Today’s the day

Finished object #1

One down, let me present the next in line – you might remember from old posts: Little Bird Lullaby (the pattern is Nurmilintu by Heidi Alander). 

I want it done before this month moves on. It only misses the border, which is where I stalled because I wanted to make a different one from the pattern.

I’m not into lacy, pointy edges and found some more-me alternatives in one of the many knitting books in my library: The Complete Book of Knitting by Barbara Abbey. I want a knitted border, not too frilly but with a nice motif, perhaps something like a leaf or so (I love plants), that can be knitted on without sewing and follows the skewed shape of the shawl. Easy, she said.

Old buildings

Refurbishing a small room in an old Italian building, part of the historic town of Arezzo (Tuscany, Italy). Arezzo is an ancient city dating back to the Etruscan times (pre-Roman).

The project is still in progress and I’m really excited about it, even if it’s a small space.

It’s destined to become a utility/laundry room, although I’m already thinking it would be a nice background for art shooting… and I have some ideas for details and decorations to be done later.

The main house dates back to the medieval times so I would like to include period and old style touches, like antique tiles for the tiny window sill.

Memories

I’m still alive and well!

This is a piece just resurfacing from old possessions of mine… Didn’t have a recollection of ever having done this.

Maybe it’s normal or maybe having too much to store in mind causes memory overload and reset.

It was meant to be this:

I still like it. Who knows if it will be finished one day

I feel there’s a candle light shining in the dark hours,

be hopeful and keep safe

Repairing an antique chest of drawers

I really love this antique, probably Victorian, chest of drawers, despite its sad state.

Victorian chest of drawers

Victorian chest of drawers in need of restoration

My hope is to one day being able to use it in my home – but before that, it will need at least a degree of TLC to make it functional, if not perfect. I might be in for a looong term plan…

Some time ago I made a start, by repairing one of the broken drawers: the back was partly broken and coming off, part of the sides were split and bits had come off.

The sides are being repaired – the clamps hold the parts in place while the glue sets. Note the back is still broken and the dove-tail joins are coming undone

To restore it, I used wood glue to reattach the parts that had broken off, while for the joins I opted for liquid hide glue because it’s reversible (this is what could be used for “proper’ restoration, as it can be later taken apart if needed).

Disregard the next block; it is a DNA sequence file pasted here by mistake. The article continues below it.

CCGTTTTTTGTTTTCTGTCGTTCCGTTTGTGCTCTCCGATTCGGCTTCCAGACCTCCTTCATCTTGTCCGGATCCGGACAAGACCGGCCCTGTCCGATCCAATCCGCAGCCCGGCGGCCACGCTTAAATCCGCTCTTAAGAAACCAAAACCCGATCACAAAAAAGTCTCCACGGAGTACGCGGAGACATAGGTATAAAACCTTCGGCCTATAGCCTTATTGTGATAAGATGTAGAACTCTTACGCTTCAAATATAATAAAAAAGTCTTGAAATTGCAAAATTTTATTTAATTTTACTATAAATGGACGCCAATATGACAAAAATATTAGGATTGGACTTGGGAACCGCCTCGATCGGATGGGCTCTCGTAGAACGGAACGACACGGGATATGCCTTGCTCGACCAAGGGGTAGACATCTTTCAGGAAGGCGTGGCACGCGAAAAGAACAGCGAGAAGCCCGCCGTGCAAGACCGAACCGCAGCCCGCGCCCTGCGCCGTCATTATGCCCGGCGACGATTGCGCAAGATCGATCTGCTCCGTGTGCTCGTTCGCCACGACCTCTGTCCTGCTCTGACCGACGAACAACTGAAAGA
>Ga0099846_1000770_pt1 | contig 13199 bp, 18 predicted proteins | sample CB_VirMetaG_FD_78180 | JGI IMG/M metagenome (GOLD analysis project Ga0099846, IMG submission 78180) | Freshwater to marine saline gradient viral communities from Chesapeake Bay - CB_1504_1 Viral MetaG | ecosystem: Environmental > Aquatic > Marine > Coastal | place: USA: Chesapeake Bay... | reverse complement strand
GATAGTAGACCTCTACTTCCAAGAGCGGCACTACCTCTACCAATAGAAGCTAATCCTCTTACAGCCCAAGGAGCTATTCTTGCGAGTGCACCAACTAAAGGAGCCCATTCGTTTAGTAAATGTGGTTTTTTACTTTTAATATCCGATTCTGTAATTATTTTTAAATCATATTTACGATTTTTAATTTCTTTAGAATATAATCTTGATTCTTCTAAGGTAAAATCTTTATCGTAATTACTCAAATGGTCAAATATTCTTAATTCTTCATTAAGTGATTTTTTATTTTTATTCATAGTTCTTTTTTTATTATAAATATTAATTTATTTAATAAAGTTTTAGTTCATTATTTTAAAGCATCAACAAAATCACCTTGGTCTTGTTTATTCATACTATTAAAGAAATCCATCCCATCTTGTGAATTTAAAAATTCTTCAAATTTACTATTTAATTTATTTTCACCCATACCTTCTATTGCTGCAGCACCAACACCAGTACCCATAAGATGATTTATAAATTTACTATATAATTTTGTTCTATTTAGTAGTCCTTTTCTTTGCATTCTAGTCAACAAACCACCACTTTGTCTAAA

This is the drawer after the repair

I’m quite pleased with the results!

Ideally, this work should be done in a garage or a workshop – that is, if you had one….

An end, a begin… and a mistake

The Old Shale Shawl is finished and awaiting to be blocked. I promise it will happen some day!

The pattern by Amanda Clark is free and really easy to follow. I’m very happy with the finished object and it took me only 4 years… yep.

Short after the Nurmilintu Shawl was cast on, because I just couldn’t wait to try that pretty yarn. It’s Natural Dye Studio’s Dazzle, a British wool, 100% Bluefaced Leicester, in delicate shades of blues, greens and purples – very soft.

The first section before the lace is done

but obviously not everything could go well…

Sigh

See what happened?

That’s about 3/5 from the start. Mep

Whatever. It’ll get a lifeline (because this yarn is very slippery and would unravel to the next rows before I could blink) and hopefully I can recover from there. Not tonight though.

By the way, yes, I love blue and green, if you were wondering.

The weekend was overall quite productive and some tidy up was done, which leaves one with such a good feeling!

Some vintage yarn purchase also happened, because really, I need to build back some of my “collection”. And some antique silver – my new interest since I read some blog posts on silver items! Contagious. But expensive, so only done in wee bits. The best buy was a spoon with my initial engraved (well not mine originally but we share that letter), so now I feel very decadent to enjoy yoghurt with an antique silver spoon (1853) – that is when it arrives!

How was your weekend?